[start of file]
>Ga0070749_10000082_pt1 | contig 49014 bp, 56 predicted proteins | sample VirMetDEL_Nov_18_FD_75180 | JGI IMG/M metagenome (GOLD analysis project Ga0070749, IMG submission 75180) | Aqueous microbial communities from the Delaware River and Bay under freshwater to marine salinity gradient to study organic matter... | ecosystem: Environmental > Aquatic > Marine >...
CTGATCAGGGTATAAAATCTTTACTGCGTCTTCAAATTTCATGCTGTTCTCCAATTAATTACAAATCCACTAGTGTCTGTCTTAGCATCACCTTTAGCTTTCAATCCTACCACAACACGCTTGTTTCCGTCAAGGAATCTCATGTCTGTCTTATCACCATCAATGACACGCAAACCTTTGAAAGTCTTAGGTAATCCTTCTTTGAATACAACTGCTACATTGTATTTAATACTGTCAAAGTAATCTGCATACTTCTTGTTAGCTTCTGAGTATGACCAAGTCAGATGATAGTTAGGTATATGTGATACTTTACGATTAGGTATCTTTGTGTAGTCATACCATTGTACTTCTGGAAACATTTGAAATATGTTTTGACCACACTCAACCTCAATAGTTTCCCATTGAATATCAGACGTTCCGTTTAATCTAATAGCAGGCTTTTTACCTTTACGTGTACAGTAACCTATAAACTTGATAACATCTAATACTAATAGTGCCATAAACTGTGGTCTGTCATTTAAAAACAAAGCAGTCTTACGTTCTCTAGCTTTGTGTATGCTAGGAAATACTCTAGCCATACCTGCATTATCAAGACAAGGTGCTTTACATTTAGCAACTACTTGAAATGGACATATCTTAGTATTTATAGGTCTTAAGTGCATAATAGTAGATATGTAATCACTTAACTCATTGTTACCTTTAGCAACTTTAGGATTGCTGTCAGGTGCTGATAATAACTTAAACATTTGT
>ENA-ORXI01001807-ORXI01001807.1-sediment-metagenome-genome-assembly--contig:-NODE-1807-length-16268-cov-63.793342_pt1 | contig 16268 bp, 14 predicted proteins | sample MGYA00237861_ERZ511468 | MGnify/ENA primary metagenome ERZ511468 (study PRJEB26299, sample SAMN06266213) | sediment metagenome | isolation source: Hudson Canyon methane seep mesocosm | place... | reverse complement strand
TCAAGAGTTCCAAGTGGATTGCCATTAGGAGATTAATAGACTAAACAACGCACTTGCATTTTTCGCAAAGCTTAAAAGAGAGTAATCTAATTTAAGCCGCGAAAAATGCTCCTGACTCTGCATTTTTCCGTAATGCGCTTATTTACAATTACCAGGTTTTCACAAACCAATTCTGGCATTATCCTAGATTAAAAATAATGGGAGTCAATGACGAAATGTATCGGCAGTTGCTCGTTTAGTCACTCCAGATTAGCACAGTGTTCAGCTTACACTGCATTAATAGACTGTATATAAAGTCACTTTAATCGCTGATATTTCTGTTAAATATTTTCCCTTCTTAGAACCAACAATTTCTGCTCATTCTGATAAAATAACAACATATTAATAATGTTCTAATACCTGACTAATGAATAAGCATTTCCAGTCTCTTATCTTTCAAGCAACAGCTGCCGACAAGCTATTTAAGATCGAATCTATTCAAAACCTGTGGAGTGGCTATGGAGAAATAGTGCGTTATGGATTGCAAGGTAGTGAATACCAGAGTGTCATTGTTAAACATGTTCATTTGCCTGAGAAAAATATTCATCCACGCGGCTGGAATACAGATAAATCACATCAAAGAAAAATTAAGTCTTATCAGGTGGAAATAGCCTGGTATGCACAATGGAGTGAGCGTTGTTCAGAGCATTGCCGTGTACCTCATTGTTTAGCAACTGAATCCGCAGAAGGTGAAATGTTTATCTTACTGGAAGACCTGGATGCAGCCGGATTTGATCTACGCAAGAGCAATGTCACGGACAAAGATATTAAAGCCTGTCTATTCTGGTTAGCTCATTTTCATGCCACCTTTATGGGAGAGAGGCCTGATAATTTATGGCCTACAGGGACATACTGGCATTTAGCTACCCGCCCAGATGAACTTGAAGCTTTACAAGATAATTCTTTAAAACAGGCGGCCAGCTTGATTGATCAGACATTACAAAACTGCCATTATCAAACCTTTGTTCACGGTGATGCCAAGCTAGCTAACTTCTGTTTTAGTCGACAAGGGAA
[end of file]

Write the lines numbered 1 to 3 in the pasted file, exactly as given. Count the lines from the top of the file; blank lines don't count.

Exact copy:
>Ga0070749_10000082_pt1 | contig 49014 bp, 56 predicted proteins | sample VirMetDEL_Nov_18_FD_75180 | JGI IMG/M metagenome (GOLD analysis project Ga0070749, IMG submission 75180) | Aqueous microbial communities from the Delaware River and Bay under freshwater to marine salinity gradient to study organic matter... | ecosystem: Environmental > Aquatic > Marine >...
CTGATCAGGGTATAAAATCTTTACTGCGTCTTCAAATTTCATGCTGTTCTCCAATTAATTACAAATCCACTAGTGTCTGTCTTAGCATCACCTTTAGCTTTCAATCCTACCACAACACGCTTGTTTCCGTCAAGGAATCTCATGTCTGTCTTATCACCATCAATGACACGCAAACCTTTGAAAGTCTTAGGTAATCCTTCTTTGAATACAACTGCTACATTGTATTTAATACTGTCAAAGTAATCTGCATACTTCTTGTTAGCTTCTGAGTATGACCAAGTCAGATGATAGTTAGGTATATGTGATACTTTACGATTAGGTATCTTTGTGTAGTCATACCATTGTACTTCTGGAAACATTTGAAATATGTTTTGACCACACTCAACCTCAATAGTTTCCCATTGAATATCAGACGTTCCGTTTAATCTAATAGCAGGCTTTTTACCTTTACGTGTACAGTAACCTATAAACTTGATAACATCTAATACTAATAGTGCCATAAACTGTGGTCTGTCATTTAAAAACAAAGCAGTCTTACGTTCTCTAGCTTTGTGTATGCTAGGAAATACTCTAGCCATACCTGCATTATCAAGACAAGGTGCTTTACATTTAGCAACTACTTGAAATGGACATATCTTAGTATTTATAGGTCTTAAGTGCATAATAGTAGATATGTAATCACTTAACTCATTGTTACCTTTAGCAACTTTAGGATTGCTGTCAGGTGCTGATAATAACTTAAACATTTGT
>ENA-ORXI01001807-ORXI01001807.1-sediment-metagenome-genome-assembly--contig:-NODE-1807-length-16268-cov-63.793342_pt1 | contig 16268 bp, 14 predicted proteins | sample MGYA00237861_ERZ511468 | MGnify/ENA primary metagenome ERZ511468 (study PRJEB26299, sample SAMN06266213) | sediment metagenome | isolation source: Hudson Canyon methane seep mesocosm | place... | reverse complement strand